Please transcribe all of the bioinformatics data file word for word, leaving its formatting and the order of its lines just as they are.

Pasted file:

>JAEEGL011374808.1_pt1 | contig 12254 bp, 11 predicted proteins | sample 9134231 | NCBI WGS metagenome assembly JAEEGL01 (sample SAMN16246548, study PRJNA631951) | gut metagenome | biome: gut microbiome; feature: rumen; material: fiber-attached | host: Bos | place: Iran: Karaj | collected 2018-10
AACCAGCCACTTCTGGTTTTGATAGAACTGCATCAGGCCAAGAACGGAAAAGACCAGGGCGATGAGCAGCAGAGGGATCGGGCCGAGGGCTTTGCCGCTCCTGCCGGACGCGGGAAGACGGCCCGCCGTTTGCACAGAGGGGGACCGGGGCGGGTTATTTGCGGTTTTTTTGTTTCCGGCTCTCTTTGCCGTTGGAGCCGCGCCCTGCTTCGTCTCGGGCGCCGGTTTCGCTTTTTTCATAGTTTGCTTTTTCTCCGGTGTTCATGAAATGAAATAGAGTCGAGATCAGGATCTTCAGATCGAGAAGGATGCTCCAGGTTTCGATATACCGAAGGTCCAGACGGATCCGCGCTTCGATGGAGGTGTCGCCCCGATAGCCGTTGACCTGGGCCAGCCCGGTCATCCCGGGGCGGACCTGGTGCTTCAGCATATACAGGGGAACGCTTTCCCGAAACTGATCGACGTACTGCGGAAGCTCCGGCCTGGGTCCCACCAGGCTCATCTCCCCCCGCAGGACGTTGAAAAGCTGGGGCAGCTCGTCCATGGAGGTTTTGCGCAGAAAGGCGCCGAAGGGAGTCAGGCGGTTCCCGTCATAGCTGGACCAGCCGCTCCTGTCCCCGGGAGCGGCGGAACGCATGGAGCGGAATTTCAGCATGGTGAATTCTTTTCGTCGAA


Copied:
>JAEEGL011374808.1_pt1 | contig 12254 bp, 11 predicted proteins | sample 9134231 | NCBI WGS metagenome assembly JAEEGL01 (sample SAMN16246548, study PRJNA631951) | gut metagenome | biome: gut microbiome; feature: rumen; material: fiber-attached | host: Bos | place: Iran: Karaj | collected 2018-10
AACCAGCCACTTCTGGTTTTGATAGAACTGCATCAGGCCAAGAACGGAAAAGACCAGGGCGATGAGCAGCAGAGGGATCGGGCCGAGGGCTTTGCCGCTCCTGCCGGACGCGGGAAGACGGCCCGCCGTTTGCACAGAGGGGGACCGGGGCGGGTTATTTGCGGTTTTTTTGTTTCCGGCTCTCTTTGCCGTTGGAGCCGCGCCCTGCTTCGTCTCGGGCGCCGGTTTCGCTTTTTTCATAGTTTGCTTTTTCTCCGGTGTTCATGAAATGAAATAGAGTCGAGATCAGGATCTTCAGATCGAGAAGGATGCTCCAGGTTTCGATATACCGAAGGTCCAGACGGATCCGCGCTTCGATGGAGGTGTCGCCCCGATAGCCGTTGACCTGGGCCAGCCCGGTCATCCCGGGGCGGACCTGGTGCTTCAGCATATACAGGGGAACGCTTTCCCGAAACTGATCGACGTACTGCGGAAGCTCCGGCCTGGGTCCCACCAGGCTCATCTCCCCCCGCAGGACGTTGAAAAGCTGGGGCAGCTCGTCCATGGAGGTTTTGCGCAGAAAGGCGCCGAAGGGAGTCAGGCGGTTCCCGTCATAGCTGGACCAGCCGCTCCTGTCCCCGGGAGCGGCGGAACGCATGGAGCGGAATTTCAGCATGGTGAATTCTTTTCGTCGAA